Is German Industry Migrating to the US?

The Biden administration is luring companies with big subsidies. What would it mean for Germany as a business location if German companies were to invest more in the US and build new production sites there?

German companies love America. According to the German-American Chamber of Commerce, around 5,600 of them have invested in the US market. As of September 2022, that’s an investment volume of almost $650 billion (€605 billion). And it’s not only big firms like Siemens, Volkswagen, or Linde that are currently looking to strengthen their commitment to the United States — in some instances, even building entire new production facilities.

“There are various reasons for it,” says Dirk Dohse, who heads the Innovation and International Competition Research Center at the Kiel Institute for the World Economy (IfW). “One is the increase in geopolitical tensions. Many German companies see the US as a ‘safe harbor.’ Other reasons are the comparatively low energy costs and the very generous subsidies provided under the Inflation Reduction Act.”

Inflation Reduction Act is Attracting Companies

The Inflation Reduction Act (IRA) is a multi-billion-dollar subsidy program initiated by the US government under President Joe Biden. Despite its name, its goal is not so much reducing inflation as climate protection. There are around 430 billion dollars in the IRA pot, of which 370 billion are earmarked for the promotion of CO2-saving technologies, with the rest designated to go toward healthcare.

However, the subsidies and tax credits are linked to the companies benefitting from them either using American products or manufacturing their own products in the United States. Thus, for example, the buyer of an American electric car with a battery that was also made in the USA would receive a premium of around 7,500 dollars. Wind turbines or solar farms with American components will also be subsidized. From an American perspective, primary products from countries with which the US has a free trade agreement, such as Mexico or Canada, are also acceptable.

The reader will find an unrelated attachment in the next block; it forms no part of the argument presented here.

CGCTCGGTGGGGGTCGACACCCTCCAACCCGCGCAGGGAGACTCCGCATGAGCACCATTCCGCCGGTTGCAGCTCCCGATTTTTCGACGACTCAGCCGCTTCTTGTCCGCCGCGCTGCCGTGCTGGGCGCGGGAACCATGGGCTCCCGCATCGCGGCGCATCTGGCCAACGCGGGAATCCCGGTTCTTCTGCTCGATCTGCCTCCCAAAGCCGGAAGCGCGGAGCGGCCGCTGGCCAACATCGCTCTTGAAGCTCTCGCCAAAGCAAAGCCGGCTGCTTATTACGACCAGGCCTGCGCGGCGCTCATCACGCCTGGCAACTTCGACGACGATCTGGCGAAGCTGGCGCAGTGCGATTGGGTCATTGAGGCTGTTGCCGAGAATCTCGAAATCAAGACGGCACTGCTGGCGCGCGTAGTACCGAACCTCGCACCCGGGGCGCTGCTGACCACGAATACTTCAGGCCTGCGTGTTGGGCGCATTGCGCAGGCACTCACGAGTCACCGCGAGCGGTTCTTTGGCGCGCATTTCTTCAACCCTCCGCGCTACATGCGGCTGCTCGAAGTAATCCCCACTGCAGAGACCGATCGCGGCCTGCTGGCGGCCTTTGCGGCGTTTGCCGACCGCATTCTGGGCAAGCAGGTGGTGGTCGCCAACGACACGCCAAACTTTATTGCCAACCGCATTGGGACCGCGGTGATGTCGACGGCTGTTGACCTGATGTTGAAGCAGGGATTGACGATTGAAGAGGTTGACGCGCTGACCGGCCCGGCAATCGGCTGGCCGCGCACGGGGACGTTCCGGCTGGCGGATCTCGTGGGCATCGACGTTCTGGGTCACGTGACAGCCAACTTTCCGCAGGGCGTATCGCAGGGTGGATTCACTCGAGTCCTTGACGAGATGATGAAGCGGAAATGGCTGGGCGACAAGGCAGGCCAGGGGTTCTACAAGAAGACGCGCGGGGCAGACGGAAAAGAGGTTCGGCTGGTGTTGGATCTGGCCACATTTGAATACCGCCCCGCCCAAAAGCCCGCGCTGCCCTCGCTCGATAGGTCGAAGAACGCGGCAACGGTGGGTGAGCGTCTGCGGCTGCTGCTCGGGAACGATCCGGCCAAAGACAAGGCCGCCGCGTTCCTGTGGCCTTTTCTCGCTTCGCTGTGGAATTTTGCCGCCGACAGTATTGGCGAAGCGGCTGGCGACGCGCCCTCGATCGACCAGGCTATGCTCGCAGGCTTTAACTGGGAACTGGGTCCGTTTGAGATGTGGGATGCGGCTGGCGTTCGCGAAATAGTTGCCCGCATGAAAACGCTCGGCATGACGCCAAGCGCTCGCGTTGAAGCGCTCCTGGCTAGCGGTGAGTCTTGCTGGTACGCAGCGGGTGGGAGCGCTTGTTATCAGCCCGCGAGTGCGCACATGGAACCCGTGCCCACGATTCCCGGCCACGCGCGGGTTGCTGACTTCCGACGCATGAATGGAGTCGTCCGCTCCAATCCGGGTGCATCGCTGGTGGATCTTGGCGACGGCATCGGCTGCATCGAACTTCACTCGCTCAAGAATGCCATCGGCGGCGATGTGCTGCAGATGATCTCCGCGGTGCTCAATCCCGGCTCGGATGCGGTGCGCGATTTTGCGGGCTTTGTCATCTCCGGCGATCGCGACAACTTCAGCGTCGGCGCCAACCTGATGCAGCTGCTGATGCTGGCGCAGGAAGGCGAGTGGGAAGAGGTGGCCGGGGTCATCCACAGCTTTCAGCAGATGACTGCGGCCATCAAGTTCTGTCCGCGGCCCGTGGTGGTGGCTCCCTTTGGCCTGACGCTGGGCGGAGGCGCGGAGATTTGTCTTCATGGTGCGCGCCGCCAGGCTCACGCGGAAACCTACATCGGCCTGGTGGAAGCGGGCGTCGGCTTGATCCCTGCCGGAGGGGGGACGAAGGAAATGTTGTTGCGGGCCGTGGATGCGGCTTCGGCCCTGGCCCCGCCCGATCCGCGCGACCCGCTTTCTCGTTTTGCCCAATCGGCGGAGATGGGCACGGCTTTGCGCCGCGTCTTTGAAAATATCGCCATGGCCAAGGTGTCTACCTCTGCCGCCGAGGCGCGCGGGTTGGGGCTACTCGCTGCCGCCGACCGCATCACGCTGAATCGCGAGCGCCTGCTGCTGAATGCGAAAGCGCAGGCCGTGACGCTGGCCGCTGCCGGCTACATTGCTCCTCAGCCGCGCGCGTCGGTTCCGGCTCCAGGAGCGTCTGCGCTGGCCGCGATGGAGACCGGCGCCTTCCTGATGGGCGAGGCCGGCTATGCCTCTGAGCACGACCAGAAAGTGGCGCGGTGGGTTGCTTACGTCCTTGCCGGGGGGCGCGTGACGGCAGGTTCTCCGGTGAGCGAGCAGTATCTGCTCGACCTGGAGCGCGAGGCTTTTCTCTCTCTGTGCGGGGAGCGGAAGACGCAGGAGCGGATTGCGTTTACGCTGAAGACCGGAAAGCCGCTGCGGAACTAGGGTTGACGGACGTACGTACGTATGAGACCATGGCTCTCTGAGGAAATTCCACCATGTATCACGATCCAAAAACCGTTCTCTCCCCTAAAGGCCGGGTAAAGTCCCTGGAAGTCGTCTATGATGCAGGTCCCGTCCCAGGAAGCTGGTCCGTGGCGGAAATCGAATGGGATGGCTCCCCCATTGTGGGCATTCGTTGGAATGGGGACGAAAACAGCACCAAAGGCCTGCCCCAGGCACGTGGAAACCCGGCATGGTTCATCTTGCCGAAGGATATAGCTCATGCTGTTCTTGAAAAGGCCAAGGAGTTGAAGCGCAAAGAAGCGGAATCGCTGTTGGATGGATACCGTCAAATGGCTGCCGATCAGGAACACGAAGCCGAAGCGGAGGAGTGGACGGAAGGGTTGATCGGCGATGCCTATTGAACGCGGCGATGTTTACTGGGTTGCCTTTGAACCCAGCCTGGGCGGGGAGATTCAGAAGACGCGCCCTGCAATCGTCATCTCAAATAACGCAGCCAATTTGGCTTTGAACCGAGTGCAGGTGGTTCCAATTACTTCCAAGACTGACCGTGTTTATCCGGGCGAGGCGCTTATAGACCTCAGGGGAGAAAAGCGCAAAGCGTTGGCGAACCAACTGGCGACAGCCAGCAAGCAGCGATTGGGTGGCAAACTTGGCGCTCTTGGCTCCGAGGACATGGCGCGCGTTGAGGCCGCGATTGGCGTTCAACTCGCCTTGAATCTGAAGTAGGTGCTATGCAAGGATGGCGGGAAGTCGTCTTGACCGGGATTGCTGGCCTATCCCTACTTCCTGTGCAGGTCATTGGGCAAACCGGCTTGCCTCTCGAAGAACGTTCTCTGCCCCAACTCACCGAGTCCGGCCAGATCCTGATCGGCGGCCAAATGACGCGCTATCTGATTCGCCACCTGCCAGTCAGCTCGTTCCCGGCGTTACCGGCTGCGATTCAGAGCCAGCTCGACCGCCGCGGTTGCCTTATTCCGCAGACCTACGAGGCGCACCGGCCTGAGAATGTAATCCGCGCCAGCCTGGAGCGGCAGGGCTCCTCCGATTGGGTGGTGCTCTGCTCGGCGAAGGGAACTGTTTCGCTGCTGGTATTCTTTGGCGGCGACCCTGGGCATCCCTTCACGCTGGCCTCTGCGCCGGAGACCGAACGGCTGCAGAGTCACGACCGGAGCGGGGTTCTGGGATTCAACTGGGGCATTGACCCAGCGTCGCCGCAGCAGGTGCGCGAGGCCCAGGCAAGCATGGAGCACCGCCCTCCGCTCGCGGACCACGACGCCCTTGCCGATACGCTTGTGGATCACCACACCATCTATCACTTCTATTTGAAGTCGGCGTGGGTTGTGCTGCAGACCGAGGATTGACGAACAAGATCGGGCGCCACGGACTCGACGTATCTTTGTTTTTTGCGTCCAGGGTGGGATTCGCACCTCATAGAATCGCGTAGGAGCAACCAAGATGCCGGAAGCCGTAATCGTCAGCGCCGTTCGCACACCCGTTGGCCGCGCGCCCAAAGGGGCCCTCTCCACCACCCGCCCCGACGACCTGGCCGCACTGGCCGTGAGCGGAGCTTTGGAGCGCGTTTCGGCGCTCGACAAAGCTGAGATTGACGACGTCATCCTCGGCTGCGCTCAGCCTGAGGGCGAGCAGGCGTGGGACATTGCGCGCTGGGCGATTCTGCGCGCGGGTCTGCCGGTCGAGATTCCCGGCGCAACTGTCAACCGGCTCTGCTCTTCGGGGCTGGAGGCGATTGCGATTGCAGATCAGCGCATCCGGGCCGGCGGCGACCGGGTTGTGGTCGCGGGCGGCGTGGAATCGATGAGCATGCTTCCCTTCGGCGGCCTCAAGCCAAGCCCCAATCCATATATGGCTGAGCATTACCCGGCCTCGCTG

Companies Are Already Reacting

The US government’s subsidy plans under the IRA have already resulted in delays to electric car battery production plants in Germany, or the threat of them being stopped altogether — Tesla in Grünheide near Berlin, for example, or the Swedish company Northvolt, which has been planning to build a factory in Heide, Schleswig-Holstein, but will now probably invest in the US first.

So, should Germany be worried about its status as a manufacturing location? “It’s true that the manufacturing sector’s share of the total value added in Germany has been declining since 2016,” says Dirk Dohse of the IfW. “However, we’re also starting at a high level. I don’t see deindustrialization happening across the country.”

Chancellor Olaf Scholz and the president of the EU Commission, Ursula von der Leyen, have already made representations to US President Joe Biden, warning that the lavish US subsidies may lead to a distortion of competition for European companies vis-a-vis their US rivals.

Shortly afterward, it was announced that Brussels intends to counter the IRA with its own green program for the industry, and will also give EU states greater freedom to provide subsidies of their own.

The Danger of a “Subsidy Spiral”

Economists think a confrontation like this would be a dangerous move. “I don’t think we should get into a race for subsidies,” says Dohse. “In the end, this is taxpayers’ money. We need to think carefully about whether this is going to pay off for society in the long term.”